Robert Darnton

American cultural historian and academic librarian recognized as a leading expert on 18th-century France.


  • Gutenberg E - These award winning monographs, coordinated with the American Historical Association, afford emerging scholars new possibilities for online publications, Weaving traditional narrative with digitized primary sources, including maps, photographs, and oral histories.
  • Digital Public Library Of America (DPLA) (Public Library)
    • Among the critiques of the project: its vagueness, lack of internal cohesion, potentially redundant overlap with similar efforts (such as Project Gutenberg), and potential to redirect financial support away from existing public libraries.
    • Apr'2013 launch post. The DPLA expresses an Enlightenment faith in the power of communication... The user-friendly interface will therefore enable any reader—say, a high school student in the Bronx—to consult works that used to be stored on inaccessible shelves or locked up in treasure rooms—say, pamphlets in the Huntington Library of Los Angeles about nullification and secession in the antebellum South... Several of the country’s greatest libraries and museums—among them Harvard, the New York Public Library, and the Smithsonian—are prepared to make a selection of their collections available to the public through the DPLA... Forty states have digital libraries, and the DPLA’s service hubs—seven are already being developed in different parts of the country—will contribute the data those digital libraries have already collected to the national network.

Dec'2011 interview *

  • OpenAccess is far from a fait accompli, I mean most access is closed. In fact, it’s astonishing how restrained and closed academic exchange is. There are severe laws, copyright laws, that prevent me making available to my students all kinds of digital texts which they could use with profit. So, it’s not as if Open Access can declare victory, as if it has transformed academic life or the whole world of knowledge. I think that’s its ambition. Put simply, you could say its ambition is to democratise access to knowledge.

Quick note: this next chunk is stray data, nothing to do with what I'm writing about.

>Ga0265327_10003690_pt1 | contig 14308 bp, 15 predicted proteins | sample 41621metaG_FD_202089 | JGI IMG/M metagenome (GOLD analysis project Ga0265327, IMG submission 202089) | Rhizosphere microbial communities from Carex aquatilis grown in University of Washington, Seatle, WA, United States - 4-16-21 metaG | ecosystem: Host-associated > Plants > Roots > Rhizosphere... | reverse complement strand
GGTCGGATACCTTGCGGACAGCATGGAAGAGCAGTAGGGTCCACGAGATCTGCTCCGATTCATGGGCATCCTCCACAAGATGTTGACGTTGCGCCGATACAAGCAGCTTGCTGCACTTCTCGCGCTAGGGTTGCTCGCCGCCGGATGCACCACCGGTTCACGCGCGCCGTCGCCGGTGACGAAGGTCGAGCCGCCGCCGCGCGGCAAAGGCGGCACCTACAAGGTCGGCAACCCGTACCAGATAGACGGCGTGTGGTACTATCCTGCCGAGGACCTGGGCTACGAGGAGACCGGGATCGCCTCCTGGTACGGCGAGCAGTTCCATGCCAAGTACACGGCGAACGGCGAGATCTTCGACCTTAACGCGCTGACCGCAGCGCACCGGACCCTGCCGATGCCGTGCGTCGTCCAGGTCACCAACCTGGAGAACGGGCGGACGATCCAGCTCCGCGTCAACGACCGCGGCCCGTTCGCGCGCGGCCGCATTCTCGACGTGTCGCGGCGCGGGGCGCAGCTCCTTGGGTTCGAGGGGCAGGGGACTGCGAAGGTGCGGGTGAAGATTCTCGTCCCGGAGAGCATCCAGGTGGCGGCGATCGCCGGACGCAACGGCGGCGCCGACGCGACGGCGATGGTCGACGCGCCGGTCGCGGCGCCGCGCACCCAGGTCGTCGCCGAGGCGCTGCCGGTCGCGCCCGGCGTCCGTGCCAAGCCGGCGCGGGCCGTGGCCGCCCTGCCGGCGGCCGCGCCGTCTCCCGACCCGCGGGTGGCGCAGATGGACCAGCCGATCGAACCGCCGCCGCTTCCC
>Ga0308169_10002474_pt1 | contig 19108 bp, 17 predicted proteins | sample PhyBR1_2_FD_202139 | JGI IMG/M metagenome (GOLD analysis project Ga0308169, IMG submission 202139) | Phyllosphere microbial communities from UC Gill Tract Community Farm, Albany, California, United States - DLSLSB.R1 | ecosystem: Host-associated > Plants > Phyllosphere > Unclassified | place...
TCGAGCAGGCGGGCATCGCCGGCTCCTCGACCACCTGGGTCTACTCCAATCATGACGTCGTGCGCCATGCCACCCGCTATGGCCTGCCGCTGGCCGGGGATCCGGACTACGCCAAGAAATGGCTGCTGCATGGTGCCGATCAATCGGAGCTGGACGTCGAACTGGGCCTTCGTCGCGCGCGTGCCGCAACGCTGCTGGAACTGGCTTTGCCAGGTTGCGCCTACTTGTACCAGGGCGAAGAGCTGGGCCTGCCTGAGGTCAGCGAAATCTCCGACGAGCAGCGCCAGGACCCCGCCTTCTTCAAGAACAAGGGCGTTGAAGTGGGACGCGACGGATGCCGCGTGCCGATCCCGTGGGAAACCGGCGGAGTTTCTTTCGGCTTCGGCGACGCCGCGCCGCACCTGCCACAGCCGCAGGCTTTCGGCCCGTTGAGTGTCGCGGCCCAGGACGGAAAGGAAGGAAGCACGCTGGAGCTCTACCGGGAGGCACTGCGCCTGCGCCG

• I feel that Google Book Search, which was going to commercialise access to a database of books, was a real threat to the communication of knowledge, even though it looks like a great leap forward. And, therefore, we are trying to create what we call the Digital Public Library of America (DPLA): an Open Access digital library that will be available to everyone... in trying to negotiate a settlement to that lawsuit, Google transformed what was originally a search operation into something entirely different: a commercial library.
  • knowledge is a Public Good, and public goods—of course—cost money, nothing is free, but they should be made available free, through whatever devices we can come up with. State action, or in the case of the Digital Public Library of America (DPLA), a coalition of foundations who are providing the money and a coalition of research libraries who are providing the books.
  • I’m an historian, and when I created Gutenberg E, I was President of the American Historical Association. The Association tried to use electronic media as a way to help younger people develop as scholars, develop careers, by making the most of the new technology. However, a lot of the older scholars said ‘Well, these EBook-s aren’t books at all. Books are things that appear with print on paper.’ And part of the struggle was, therefore, legitimation. I forget the exact number of e-books we published, I think it was 17.
  • Cover-to-cover deep reading shouldn’t be exaggerated as something that occurred in the past... They were taking short passages out, copying them into Commonplace Books, and using those passages for various purposes, often rhetorical battles at court by their patrons, or what ever it was. But this was not reading in the way that we like to imagine it. Now, of course, deep reading also did take place. I’m not denying that for a minute. But I’m not sure that we can assume that it was typical.
  • It (DPLA) began a year ago at a conference at Harvard, where we debated it as a general idea. And the general idea is to make available, free of charge, the cultural heritage of our great research libraries. So, in that respect it was like Google Book Search except that it would be non-commercial... We will move into the world of Copy Right, but we won’t break the law... But there are possibilities of making at least some of these copyrighted books available. These, on the whole, will be books that are ‘OutOfPrint’, but not commercially available books, not books currently on the market, but that are still covered by copyright. These works we can make available, I think, but we have to do so by some kind of agreement with the authors and the publishers, and that kind of agreement has yet to be determined. It’s not easy, but it’s something I think we will do little by little over the course of the next decade. So, in ten years, we will have a library greater than the LibraryOfCongress, which is the largest library in the world, available free of charge to everyone.

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